These notes have hardly scratched the surface of R, which has many more statistical functions. These include functions to calculate the density, cdf, and inverse cdf of distributions such as chi-squared, t, F, lognormal, logistic and others.
survival library includes methods for the estimation
of survival curves, tests of differences between survival curves, and
Cox proportional hazards models. The library
code for fitting generalized linear mixed effect models, including
multilevel models. Many new statistical procedures are first made
available to the research community in the form of R functions.
To produce really nice graphs consider installing the
ggplot2 package. To draw a plot you specify a data frame,
aesthetics that map variables to aspects of the graph, and geometries
that specify whether to use points, lines, or other primitives. You fill
find more information at https://ggplot2.tidyverse.org/
For data management I recommend that you install the
dplyr package, which includes tools for adding new
variables, selecting cases or variables (rows or columns), as well as
summarizing and re-arranging your data. Check the overview at https://dplyr.tidyverse.org/.
You can also run
install all the packages in the tidyverse, including
dplyr, as well as
tidyr (for help tidying data),
reading rectangular data like csv files),
purrr (for an
alternative to loops),
tibble (for tidy data frames),
stringr (for working with strings) and
(for working with factors). Learn more at https://www.tidyverse.org/packages/.
In addition, R is a full-fledged programming language, with a rich complement of mathematical functions, matrix operations and control structures. It is very easy to write your own functions. To learn more about programming R, I recommend Wickham (2019)’s Advanced R book.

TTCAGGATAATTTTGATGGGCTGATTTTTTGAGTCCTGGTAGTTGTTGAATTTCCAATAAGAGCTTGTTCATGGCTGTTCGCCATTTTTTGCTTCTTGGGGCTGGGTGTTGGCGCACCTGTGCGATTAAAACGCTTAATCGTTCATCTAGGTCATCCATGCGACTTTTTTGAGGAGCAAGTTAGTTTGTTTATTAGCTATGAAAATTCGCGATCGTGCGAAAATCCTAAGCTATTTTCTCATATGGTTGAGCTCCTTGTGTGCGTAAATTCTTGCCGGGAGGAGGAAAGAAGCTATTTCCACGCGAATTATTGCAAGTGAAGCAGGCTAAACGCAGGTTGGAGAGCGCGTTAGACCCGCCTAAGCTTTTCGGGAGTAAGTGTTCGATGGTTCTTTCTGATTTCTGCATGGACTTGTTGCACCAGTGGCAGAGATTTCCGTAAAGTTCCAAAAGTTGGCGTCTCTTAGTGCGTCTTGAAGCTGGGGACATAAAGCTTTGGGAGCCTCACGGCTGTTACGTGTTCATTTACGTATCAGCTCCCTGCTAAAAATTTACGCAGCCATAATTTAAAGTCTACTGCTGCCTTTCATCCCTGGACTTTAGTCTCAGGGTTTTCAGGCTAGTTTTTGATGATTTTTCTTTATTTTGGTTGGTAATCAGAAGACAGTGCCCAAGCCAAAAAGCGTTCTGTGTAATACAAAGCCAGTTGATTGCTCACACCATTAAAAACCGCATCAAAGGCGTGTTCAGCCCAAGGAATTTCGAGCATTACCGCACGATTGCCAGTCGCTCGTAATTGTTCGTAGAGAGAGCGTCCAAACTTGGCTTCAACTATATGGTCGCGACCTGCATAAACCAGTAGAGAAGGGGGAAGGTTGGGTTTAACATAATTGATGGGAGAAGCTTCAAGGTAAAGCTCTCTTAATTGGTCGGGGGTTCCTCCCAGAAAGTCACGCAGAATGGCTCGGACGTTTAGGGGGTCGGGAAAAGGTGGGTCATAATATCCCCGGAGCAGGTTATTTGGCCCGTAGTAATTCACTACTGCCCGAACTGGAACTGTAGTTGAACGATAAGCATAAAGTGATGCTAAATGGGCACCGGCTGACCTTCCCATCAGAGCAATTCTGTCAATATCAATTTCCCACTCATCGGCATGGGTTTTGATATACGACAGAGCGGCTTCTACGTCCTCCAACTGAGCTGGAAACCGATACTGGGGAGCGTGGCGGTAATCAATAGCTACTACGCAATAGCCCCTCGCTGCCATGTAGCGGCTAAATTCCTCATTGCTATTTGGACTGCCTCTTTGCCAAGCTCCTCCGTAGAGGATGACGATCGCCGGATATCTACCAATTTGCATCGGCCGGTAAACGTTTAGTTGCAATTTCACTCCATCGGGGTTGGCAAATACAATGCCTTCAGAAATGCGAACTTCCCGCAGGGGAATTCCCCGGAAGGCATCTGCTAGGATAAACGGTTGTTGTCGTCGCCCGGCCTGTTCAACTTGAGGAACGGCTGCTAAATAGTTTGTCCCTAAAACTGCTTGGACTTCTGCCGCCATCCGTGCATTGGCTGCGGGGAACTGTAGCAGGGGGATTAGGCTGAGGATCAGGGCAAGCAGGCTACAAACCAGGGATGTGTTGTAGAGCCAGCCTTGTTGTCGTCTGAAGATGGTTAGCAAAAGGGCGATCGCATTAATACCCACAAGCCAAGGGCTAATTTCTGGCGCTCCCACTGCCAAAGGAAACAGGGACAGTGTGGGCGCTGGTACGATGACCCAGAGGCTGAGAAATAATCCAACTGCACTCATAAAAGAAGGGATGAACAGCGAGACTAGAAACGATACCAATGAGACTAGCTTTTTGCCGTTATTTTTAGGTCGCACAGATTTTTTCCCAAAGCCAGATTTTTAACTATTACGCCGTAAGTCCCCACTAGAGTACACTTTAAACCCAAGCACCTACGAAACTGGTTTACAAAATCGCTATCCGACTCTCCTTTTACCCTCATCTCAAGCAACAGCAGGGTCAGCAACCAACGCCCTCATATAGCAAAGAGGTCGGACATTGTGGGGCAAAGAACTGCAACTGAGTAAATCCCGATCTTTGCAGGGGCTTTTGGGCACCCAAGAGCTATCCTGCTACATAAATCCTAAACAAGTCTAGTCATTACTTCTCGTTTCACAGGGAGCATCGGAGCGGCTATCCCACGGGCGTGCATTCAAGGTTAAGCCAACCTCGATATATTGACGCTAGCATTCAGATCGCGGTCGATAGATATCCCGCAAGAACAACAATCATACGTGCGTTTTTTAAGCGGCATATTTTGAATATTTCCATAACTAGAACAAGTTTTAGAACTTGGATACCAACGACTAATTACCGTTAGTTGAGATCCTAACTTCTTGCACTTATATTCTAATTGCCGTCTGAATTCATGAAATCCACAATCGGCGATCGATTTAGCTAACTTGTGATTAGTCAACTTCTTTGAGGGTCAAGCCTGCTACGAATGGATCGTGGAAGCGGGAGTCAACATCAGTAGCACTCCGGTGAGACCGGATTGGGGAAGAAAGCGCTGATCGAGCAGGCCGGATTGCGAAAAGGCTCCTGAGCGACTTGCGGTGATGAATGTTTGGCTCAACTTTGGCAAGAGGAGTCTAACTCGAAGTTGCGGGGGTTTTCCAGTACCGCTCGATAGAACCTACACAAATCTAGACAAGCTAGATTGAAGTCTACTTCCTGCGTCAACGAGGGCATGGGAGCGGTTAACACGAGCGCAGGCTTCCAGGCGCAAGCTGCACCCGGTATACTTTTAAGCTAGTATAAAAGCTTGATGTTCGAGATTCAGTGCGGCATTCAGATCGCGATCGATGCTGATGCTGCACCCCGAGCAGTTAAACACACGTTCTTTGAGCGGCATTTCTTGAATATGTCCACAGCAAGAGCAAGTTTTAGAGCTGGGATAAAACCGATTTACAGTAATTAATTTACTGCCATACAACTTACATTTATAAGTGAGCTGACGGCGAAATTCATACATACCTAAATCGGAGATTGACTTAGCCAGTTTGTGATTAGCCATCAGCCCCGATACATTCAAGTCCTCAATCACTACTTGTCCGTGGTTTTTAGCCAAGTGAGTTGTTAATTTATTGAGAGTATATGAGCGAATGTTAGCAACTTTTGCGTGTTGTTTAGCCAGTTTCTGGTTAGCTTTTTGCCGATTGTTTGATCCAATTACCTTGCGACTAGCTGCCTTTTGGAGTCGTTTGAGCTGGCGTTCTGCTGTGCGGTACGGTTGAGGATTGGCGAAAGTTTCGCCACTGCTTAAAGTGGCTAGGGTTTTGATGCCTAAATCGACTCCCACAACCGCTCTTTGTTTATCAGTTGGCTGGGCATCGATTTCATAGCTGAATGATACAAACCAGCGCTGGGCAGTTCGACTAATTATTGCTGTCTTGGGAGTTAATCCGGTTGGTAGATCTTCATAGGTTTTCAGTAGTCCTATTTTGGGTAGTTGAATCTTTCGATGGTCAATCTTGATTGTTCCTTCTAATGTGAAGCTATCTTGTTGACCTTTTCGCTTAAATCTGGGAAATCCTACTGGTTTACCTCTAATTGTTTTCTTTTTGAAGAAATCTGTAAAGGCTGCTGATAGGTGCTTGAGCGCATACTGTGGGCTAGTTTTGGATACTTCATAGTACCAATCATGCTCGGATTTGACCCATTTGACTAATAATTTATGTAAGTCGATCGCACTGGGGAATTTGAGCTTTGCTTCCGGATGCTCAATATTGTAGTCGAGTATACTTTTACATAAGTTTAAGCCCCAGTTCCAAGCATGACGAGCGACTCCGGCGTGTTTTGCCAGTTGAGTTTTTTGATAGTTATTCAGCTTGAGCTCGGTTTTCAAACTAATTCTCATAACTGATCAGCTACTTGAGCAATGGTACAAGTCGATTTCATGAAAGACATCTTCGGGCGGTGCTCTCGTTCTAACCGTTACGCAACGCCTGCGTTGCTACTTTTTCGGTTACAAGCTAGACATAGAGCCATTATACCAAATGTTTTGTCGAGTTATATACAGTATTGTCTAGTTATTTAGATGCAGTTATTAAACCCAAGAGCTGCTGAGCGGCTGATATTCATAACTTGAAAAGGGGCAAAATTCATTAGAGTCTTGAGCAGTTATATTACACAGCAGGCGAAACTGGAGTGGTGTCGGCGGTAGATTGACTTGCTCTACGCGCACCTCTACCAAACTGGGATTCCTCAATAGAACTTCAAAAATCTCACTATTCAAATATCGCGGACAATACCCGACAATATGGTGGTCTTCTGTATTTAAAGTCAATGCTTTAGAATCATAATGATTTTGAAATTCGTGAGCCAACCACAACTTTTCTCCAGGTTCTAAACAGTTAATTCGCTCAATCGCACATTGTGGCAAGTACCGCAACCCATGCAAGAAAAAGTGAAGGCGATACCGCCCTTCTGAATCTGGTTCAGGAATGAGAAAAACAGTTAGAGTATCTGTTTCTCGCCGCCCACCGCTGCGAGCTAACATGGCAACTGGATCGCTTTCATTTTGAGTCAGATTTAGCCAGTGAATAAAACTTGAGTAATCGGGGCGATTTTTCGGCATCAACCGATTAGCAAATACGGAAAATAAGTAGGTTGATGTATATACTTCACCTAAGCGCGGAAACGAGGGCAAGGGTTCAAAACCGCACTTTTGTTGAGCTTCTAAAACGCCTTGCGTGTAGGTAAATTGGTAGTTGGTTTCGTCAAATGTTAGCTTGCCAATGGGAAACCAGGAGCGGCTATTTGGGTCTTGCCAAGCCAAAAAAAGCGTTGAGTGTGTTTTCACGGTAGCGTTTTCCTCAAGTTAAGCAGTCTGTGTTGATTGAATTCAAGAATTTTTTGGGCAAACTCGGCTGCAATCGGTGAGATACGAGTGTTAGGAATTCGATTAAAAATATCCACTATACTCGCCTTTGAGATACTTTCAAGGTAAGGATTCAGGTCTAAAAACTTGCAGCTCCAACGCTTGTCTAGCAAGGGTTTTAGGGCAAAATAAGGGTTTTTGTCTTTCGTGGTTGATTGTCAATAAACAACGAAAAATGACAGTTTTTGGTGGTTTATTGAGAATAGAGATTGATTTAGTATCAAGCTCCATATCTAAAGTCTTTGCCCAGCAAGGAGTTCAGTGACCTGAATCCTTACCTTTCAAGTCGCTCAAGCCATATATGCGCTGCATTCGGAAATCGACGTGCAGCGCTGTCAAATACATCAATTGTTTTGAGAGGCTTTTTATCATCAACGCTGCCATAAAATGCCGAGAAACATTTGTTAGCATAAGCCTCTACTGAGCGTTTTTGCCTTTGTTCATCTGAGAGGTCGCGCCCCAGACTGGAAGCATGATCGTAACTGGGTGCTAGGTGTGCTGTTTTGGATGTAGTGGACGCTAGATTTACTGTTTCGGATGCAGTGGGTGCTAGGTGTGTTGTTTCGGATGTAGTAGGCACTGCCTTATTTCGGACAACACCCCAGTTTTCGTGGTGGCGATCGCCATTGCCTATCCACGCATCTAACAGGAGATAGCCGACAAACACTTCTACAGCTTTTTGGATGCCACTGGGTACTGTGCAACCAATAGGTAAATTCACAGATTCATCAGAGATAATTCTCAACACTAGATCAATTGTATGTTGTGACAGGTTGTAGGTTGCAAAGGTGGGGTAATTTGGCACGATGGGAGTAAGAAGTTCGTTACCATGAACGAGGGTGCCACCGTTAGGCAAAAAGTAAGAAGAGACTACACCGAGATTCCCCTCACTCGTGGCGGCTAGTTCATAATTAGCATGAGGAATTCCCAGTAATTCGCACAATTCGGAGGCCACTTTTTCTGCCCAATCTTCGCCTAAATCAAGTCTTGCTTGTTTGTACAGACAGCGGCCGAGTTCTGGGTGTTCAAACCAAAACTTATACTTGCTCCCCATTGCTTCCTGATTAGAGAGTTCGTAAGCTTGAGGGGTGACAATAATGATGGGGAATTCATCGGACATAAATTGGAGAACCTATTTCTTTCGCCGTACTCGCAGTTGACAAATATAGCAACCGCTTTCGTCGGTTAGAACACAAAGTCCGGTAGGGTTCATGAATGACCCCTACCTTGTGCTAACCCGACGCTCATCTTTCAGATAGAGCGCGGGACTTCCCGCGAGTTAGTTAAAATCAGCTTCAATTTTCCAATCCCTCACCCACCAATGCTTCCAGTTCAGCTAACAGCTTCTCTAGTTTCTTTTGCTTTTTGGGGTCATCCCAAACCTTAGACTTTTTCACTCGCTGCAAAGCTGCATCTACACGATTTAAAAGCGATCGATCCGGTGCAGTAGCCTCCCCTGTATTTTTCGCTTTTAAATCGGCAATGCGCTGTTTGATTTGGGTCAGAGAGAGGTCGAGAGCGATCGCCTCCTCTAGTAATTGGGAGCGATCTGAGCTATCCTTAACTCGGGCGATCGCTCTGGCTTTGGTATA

R is an interpreted language but it is reasonably fast, particularly if you take advantage of the fact that operations are vectorized, and try to avoid looping. Where efficiency is crucial you can always write a function in a compiled language such as C++ and then call it from R. Some of my work on multilevel generalized linear models used this approach.
Last, but most certainly not least, you will want to learn about dynamic documents using R Markdown. The basic idea here is to combine a narrative written in Markdown with R code, an approach that has excellent support in R Studio. The definite book on the subject is Xie, Allaire, and Grolemund (2019).
This tutorial has been written in R Markdown. You can download the
introducingR.Rmd, the bibliography file
introducingR.bib, and the image file
RStudioIDE.png from GitHub.
To reproduce the PDF document you also need
the same source. To generate an HTML document instead, change the output
specification near the top of the script.